By using the GD.findi production system simulator, you can make the right judgments concerning the introduction of automation equipment. In addition, another consideration in the introduction of automation equipment is the maintenance of flexibility in responding to fluctuations in production. Maintenance of flexibility in responding to changes in production volume or changes in product items is critical in the introduction of automation machinery.
GD.findi is the answer to the problem of how to achieve proper tradeoffs between productivity and flexibility.
By making use of production system simulations, you can grasp the operating rate for the automation machinery you are seeking to verify. In addition, you can set up various hypothetical conditions for factory operations, and also infer conditions which would result in a decrease in the operating rate. This approach will clarify the points that you need to be careful about when installing the automation equipment.
If in hypothesizing various conditions of factory operation, you can maintain a certain operating rate for the automation equipment you are seeking to verify, you will have gained evidence that automation would indeed contribute to productivity. Moreover, the operating rates you identify by employing GD.findi will enable you to calculate production costs by using various methods, including ABC (activity-based costing) or MFTC (material flow time costing) analysis.
Consequently, by comparing production costs before automation with after automation, you can also verify the effects of the introduction of automation machinery from a financial perspective.
Excess inventories at factories or distribution facilities are harmful in many ways. For example, if capital is tied up in inventory, it can adversely impact financial performance. Furthermore, inventories can make it difficult to identify problems concerning production equipment, employees or in management. That in turn can create problems, including a corporate culture that makes it difficult to identify opportunities for improvement. In addition, inventories can force the extension of lead times, which can alter the situation concerning components, etc. Inventories thus can cause problems with quality control management.
Production that emphasizes minimization of inventories is referred to as the "lean production method." This production method originated in Japan's motor vehicle industry. It is supported by an integrated system incorporating various kinds of knowhow accumulated through long experience. However, what about general manufacturers who do not have a track record of actual experience with this approach? Isn't there some way for them to take steps ahead of time to avoid confusion on the production line and the harmful effects of unnecessary inventories, while honing their awareness of how things can be improved?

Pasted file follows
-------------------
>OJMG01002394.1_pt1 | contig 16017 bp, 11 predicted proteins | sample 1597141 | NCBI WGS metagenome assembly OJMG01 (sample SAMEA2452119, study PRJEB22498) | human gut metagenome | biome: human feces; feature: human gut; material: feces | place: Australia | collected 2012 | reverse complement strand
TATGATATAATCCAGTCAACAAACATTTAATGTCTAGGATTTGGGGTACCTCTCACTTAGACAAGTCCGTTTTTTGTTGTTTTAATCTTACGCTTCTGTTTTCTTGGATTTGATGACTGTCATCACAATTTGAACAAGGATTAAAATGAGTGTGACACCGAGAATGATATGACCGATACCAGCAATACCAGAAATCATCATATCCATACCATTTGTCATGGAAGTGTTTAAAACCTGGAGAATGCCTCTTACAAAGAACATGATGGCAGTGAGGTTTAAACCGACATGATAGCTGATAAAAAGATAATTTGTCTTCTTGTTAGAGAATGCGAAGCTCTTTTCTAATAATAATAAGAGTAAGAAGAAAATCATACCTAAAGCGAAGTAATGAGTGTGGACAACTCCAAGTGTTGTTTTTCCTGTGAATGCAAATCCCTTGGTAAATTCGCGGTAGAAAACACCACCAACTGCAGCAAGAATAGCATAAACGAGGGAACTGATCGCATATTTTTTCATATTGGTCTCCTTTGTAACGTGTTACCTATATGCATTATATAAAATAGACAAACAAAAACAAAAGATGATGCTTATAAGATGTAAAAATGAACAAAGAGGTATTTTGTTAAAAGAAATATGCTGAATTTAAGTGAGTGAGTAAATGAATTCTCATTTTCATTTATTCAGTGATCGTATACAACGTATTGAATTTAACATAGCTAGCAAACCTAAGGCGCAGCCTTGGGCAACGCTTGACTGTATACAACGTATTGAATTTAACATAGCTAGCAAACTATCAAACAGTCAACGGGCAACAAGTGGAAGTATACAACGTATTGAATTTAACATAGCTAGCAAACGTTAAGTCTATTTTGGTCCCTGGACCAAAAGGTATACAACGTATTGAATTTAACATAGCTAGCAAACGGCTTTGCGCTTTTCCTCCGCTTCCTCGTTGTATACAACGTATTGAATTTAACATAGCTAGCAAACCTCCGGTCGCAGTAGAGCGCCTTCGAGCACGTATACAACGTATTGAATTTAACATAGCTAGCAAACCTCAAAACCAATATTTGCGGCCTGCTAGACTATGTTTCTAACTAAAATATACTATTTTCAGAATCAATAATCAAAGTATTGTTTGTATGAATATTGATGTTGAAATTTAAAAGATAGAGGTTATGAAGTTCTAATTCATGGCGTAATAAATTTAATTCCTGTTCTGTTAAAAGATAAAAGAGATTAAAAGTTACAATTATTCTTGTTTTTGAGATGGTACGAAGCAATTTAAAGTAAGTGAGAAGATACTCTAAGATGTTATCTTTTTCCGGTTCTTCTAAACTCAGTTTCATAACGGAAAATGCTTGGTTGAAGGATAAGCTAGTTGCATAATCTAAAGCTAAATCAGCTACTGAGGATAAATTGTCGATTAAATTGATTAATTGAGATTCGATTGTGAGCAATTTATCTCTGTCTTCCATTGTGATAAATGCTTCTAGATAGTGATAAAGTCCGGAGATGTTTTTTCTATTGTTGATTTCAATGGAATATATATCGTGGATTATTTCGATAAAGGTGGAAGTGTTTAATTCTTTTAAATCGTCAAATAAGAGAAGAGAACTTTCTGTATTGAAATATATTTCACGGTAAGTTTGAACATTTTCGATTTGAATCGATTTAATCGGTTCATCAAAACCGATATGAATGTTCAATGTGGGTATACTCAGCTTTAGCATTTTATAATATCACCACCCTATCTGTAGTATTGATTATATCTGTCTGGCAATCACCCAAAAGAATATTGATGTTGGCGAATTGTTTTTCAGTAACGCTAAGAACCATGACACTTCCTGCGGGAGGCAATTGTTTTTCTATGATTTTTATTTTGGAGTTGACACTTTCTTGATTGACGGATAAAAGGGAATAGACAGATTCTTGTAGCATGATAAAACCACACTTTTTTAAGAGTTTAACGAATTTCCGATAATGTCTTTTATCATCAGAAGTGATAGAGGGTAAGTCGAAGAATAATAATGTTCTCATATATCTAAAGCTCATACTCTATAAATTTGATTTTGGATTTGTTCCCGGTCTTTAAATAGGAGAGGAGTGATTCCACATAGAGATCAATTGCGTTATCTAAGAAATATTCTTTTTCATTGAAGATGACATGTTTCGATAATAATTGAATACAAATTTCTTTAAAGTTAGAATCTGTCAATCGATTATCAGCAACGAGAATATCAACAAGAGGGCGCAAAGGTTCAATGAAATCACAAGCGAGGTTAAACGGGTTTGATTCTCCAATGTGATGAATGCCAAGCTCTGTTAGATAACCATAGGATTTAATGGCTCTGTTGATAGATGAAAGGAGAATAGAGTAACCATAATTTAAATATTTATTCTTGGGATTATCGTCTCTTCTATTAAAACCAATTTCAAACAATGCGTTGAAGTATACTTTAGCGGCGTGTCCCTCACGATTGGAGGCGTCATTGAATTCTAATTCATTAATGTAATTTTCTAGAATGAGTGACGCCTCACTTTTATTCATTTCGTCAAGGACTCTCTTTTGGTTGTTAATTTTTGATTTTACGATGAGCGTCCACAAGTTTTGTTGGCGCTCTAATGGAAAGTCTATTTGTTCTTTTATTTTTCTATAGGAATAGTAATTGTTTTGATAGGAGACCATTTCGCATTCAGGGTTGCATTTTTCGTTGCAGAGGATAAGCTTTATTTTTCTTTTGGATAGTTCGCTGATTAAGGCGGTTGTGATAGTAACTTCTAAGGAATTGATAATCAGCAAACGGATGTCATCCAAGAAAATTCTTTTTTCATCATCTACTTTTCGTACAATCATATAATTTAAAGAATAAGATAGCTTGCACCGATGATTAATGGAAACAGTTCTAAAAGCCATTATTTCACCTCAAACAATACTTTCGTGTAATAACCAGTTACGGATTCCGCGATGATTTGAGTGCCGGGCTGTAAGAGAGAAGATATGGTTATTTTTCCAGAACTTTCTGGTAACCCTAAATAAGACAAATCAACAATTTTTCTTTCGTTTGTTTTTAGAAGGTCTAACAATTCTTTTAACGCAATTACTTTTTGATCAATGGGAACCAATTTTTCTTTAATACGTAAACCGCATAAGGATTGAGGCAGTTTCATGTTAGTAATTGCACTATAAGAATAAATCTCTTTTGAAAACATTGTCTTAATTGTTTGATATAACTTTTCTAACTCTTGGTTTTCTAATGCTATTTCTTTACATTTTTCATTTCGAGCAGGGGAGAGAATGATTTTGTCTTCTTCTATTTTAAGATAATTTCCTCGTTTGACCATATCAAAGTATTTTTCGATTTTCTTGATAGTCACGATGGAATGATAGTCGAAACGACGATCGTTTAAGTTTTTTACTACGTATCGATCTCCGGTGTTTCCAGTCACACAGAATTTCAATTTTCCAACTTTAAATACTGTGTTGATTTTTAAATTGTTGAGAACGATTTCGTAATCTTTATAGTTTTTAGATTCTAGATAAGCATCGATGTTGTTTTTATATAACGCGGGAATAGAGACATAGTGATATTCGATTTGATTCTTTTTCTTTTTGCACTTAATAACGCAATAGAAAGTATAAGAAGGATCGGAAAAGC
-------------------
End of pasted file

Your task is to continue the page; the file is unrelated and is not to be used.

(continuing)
The Lexer production system simulator GD.findi is the answer, since with it manufacturers can achieve inventory minimization through "virtual production lines."
Inventories come about for various reasons, including differences in process capabilities, policies for maintaining safety stock, unforeseen accidents and machinery breakdowns, or gaps in the timing of production instructions. With the production system simulator GD.findi you can virtually materialize or generate all of these scenarios. Moreover, since you can also carry out simulations that continuously alter these factors, it is possible to grasp complex occurrences of these various factors, as well as threshold values and boundary conditions.
As a specific example, let's look at a case of minimization of inventories among certain processes. Survey results for this factory showed that lot sizes for these processes were large. It was also discovered that for components where there was a bias in the volume used depending on the lot, inventories piled up for a long period prior to the processing. The lot sizes were large for that reason. In this case, we can conceive of several policies designed to curtail inventory volumes.
In cases where the retooling of equipment (changeover) takes a long time, and therefore lot sizes need to be made larger in order to achieve a certain operating rate, manufacturers can adopt suitable policies such as off-line set up, upgrading of tooling equipment, etc. If you cannot provide customers with accurate and timely information regarding deliveries, there will no doubt be times when this will result in moving forward the timing of the production schedule, which would be one reason for pre-processing inventory volume accumulation. In such cases, it is probably necessary to introduce an IT system capable of providing notification of the production schedule in timely fashion. In order to be able to judge the suitability of these policies, at the same time that you are considering specific equipment and IT systems, or even before that, it is necessary to assess their likely effects on the production system. If you use the production system simulator GD.findi, then at the time of upgrading or introducing tooling arrangements, you will be able to input conducting wire information and process information. By comparing the new setup with the old one, you will be able to verify the effects.
Moreover, based on the abovementioned effects resulting from installation of an IT system, you can input the disparities in the production/transportation plans. Here too you can verify the results by comparing the old with the new. Upgrading/introduction of tooling arrangements or the adoption of IT systems in either case will be reflected in the simulation model being used. So it goes without saying that it should be possible to simultaneously verify improvement results for both the hardware and software aspects.